The wheat crop is host to a wide range of fungal pathogens. In the UK those which are most important to the crop are Septoria tritici, yellow rust, mildew, brown rust, Septoria nodorum, eyespot, fusarium ear-blight and take-all. Most of these infect the leaves and reduce the photosynthetic area and may induce other physiological changes that affect both yield and quality. Take-all affects the roots of plants which may lead to the death of the plant and eyespot affects the stem bases. Fusarium (several species) infects both stem bases and the ears of wheat plants. Ear infections result in the production of mycotoxins which are a potential food safety issue.
There are also a range of lesser diseases such as bunt, loose smut, ergot and several virus diseases which are either found infrequently of have a relatively minor effect on the plant. Sooty moulds are caused by a mixture of fungi which grow on the glumes in wet weather. They cause little yield loss but may discolour grain which affects the visual appearance of milling wheat.
Wheat diseases are important to farmers not only because of their direct impact on the yield of the crop but also on their choice of wheat varieties. Millers may be interested in wheat diseases for a number of reasons. Outbreaks of certain diseases in some years may have significant effects on yield and quality thus affecting the supply of home-grown wheat. Sometimes the media seizes on such outbreaks and this may create concerns amongst flour customers or secondary processors.
Disease control is a significant and costly input for wheat production. Applications of fungicides are usually made as part of a programme using specific timings. For most wheat crops these are:
T0: In the spring when the crop is at Growth stage (GS) 25 - 30
T1: GS 31 to 33, up to second node detectable
T2: The most important timing (GS 37-49) when the flag leaf has emerged
T3: Usually mid-June when the ear has fully emerged (GS59)
As with diseases there are a number of pests that attack and damage the wheat crop. Some such as grain aphids and the virus-vector aphids occur in most localities in most years. Others such as wheat bulb fly are geographically restricted whilst some, such as slugs, are more significant on heavier soil types. Others may be more sporadic in their importance such as wheat blossom midge, yellow cereal fly, and gout fly. Some pests may be associated with wheat in grass rotations (wireworms, frit fly and leatherjackets) although most milling wheat is not grown in these situations.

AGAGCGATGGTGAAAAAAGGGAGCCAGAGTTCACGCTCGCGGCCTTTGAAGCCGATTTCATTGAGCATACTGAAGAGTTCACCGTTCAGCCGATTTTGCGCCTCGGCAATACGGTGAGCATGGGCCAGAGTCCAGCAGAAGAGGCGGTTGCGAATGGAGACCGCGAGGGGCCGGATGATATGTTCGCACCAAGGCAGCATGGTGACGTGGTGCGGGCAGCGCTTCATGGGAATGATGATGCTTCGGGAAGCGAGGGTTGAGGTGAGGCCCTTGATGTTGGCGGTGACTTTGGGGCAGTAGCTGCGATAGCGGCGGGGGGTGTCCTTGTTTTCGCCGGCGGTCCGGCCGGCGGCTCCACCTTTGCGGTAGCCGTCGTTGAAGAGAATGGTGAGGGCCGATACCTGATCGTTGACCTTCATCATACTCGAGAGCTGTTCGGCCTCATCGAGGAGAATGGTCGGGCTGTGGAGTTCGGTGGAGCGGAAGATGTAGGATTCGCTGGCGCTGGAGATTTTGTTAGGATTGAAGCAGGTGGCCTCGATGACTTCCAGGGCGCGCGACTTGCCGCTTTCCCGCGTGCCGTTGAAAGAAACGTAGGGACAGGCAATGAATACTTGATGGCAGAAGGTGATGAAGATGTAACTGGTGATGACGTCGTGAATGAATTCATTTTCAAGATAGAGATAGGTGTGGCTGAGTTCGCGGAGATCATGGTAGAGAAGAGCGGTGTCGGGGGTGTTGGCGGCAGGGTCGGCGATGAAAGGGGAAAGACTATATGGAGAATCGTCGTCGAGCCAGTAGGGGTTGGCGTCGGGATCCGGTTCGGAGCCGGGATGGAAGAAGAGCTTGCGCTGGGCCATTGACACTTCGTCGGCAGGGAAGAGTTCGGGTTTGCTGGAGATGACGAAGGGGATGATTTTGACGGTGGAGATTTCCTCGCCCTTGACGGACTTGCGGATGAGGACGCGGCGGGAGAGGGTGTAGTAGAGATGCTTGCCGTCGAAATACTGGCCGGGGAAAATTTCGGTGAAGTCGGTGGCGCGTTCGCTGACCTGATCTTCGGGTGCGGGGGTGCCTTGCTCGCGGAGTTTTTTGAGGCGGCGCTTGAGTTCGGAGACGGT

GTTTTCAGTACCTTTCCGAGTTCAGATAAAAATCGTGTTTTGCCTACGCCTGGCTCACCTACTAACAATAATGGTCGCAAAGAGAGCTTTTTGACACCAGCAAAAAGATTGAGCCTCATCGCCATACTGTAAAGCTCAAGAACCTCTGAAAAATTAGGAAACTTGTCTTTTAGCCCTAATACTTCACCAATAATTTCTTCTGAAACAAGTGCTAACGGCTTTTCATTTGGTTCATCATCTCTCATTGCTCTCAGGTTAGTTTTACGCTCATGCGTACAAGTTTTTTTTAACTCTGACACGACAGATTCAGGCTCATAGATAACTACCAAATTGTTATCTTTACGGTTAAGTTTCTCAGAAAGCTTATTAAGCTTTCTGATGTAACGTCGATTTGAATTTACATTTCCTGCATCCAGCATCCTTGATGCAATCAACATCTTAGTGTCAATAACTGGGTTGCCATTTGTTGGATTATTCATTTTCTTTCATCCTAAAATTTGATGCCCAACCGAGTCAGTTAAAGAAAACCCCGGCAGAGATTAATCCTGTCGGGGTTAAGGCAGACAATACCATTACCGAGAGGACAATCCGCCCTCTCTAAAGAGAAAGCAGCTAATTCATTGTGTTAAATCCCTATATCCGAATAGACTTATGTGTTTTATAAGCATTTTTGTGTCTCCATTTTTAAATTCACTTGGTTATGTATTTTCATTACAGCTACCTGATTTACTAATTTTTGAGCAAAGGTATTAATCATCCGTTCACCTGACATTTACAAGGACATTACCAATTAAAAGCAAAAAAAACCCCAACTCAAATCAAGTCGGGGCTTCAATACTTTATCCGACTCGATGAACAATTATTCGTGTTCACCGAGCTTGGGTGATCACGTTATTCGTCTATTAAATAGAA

Control thresholds exist for many pests and farmers may use cultural controls together with agrochemicals within integrated control strategies.
Weeds are plants growing within the crop. The damage they cause to the crop depends on weed species, weed density, the competitive ability of the crops and the growth stage when weeds compete. While some weeds are highly competitive, others pose little threat and may be valuable to wildlife.
Weeds are usually divided into two broad categories:
Grass weeds: e.g. Black-grass, Italian rye-grass, wild oat
Broad-leaved weeds: e.g. Chickweed, poppy, scentless mayweed, cleavers
Non-chemical control methods are increasingly important to reduce weed numbers and the need for herbicides. These include the use of rotations, cultivations, crop choice and drilling dates. However, herbicide applications are still essential to give effective and efficient control; the optimisation of herbicide timings is very important.
AHDB produces a broad range of information about pests, diseases and their control which can be found on www.ahdb.com.